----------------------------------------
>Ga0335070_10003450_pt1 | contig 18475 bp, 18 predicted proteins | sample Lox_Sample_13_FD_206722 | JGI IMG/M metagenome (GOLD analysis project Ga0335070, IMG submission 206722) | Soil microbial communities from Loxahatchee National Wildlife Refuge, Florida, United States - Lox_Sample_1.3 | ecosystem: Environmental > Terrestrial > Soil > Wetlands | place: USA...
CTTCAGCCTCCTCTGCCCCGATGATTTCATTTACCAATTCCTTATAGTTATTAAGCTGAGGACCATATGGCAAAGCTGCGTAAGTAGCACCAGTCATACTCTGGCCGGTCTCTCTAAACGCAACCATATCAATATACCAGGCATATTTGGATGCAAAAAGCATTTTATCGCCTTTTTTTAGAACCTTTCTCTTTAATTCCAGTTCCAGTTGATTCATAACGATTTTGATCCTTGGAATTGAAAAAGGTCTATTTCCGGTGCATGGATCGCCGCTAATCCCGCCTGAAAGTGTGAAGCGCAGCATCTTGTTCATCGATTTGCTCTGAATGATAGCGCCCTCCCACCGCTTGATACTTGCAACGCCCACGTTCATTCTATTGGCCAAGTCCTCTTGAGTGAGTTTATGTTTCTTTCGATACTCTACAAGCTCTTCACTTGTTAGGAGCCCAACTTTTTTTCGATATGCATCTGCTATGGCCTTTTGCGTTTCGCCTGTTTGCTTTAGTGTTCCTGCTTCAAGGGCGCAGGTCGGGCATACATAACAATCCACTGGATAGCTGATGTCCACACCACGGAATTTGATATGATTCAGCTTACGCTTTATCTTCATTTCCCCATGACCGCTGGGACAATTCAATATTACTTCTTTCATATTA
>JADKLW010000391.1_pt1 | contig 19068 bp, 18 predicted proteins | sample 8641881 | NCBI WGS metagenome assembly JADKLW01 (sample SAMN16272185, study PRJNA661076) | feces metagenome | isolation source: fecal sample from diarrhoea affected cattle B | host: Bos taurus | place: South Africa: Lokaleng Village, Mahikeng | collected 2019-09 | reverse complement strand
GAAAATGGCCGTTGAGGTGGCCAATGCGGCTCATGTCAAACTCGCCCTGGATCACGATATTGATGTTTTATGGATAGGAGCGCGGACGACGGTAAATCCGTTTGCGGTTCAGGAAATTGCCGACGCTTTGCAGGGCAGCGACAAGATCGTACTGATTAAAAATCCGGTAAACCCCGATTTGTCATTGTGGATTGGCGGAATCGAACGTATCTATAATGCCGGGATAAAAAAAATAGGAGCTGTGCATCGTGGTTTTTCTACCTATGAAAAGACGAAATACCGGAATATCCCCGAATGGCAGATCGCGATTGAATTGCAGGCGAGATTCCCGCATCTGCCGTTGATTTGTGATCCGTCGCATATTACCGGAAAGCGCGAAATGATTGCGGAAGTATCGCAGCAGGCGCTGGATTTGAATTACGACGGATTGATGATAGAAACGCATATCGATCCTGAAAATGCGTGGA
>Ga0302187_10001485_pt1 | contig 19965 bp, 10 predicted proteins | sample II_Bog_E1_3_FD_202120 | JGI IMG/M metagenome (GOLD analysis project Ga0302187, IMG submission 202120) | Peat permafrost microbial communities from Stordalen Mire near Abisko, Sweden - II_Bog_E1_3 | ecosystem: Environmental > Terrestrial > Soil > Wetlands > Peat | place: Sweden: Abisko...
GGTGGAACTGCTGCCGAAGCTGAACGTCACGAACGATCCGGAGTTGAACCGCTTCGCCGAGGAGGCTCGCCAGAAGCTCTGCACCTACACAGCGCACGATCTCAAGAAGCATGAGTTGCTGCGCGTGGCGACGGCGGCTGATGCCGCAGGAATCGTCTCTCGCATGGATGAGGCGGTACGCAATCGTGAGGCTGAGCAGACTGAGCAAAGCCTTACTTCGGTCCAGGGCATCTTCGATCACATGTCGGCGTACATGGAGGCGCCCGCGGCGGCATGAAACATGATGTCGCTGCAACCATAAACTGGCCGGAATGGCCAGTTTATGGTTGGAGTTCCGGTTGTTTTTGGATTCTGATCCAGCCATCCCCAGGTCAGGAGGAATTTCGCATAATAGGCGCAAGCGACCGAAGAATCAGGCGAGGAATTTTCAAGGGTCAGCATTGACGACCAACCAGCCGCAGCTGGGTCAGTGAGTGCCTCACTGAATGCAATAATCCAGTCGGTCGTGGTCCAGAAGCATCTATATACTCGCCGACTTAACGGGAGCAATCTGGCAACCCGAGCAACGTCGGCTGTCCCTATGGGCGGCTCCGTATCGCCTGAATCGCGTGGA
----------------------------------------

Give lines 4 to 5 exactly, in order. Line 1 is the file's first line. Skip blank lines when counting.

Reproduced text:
GAAAATGGCCGTTGAGGTGGCCAATGCGGCTCATGTCAAACTCGCCCTGGATCACGATATTGATGTTTTATGGATAGGAGCGCGGACGACGGTAAATCCGTTTGCGGTTCAGGAAATTGCCGACGCTTTGCAGGGCAGCGACAAGATCGTACTGATTAAAAATCCGGTAAACCCCGATTTGTCATTGTGGATTGGCGGAATCGAACGTATCTATAATGCCGGGATAAAAAAAATAGGAGCTGTGCATCGTGGTTTTTCTACCTATGAAAAGACGAAATACCGGAATATCCCCGAATGGCAGATCGCGATTGAATTGCAGGCGAGATTCCCGCATCTGCCGTTGATTTGTGATCCGTCGCATATTACCGGAAAGCGCGAAATGATTGCGGAAGTATCGCAGCAGGCGCTGGATTTGAATTACGACGGATTGATGATAGAAACGCATATCGATCCTGAAAATGCGTGGA
>Ga0302187_10001485_pt1 | contig 19965 bp, 10 predicted proteins | sample II_Bog_E1_3_FD_202120 | JGI IMG/M metagenome (GOLD analysis project Ga0302187, IMG submission 202120) | Peat permafrost microbial communities from Stordalen Mire near Abisko, Sweden - II_Bog_E1_3 | ecosystem: Environmental > Terrestrial > Soil > Wetlands > Peat | place: Sweden: Abisko...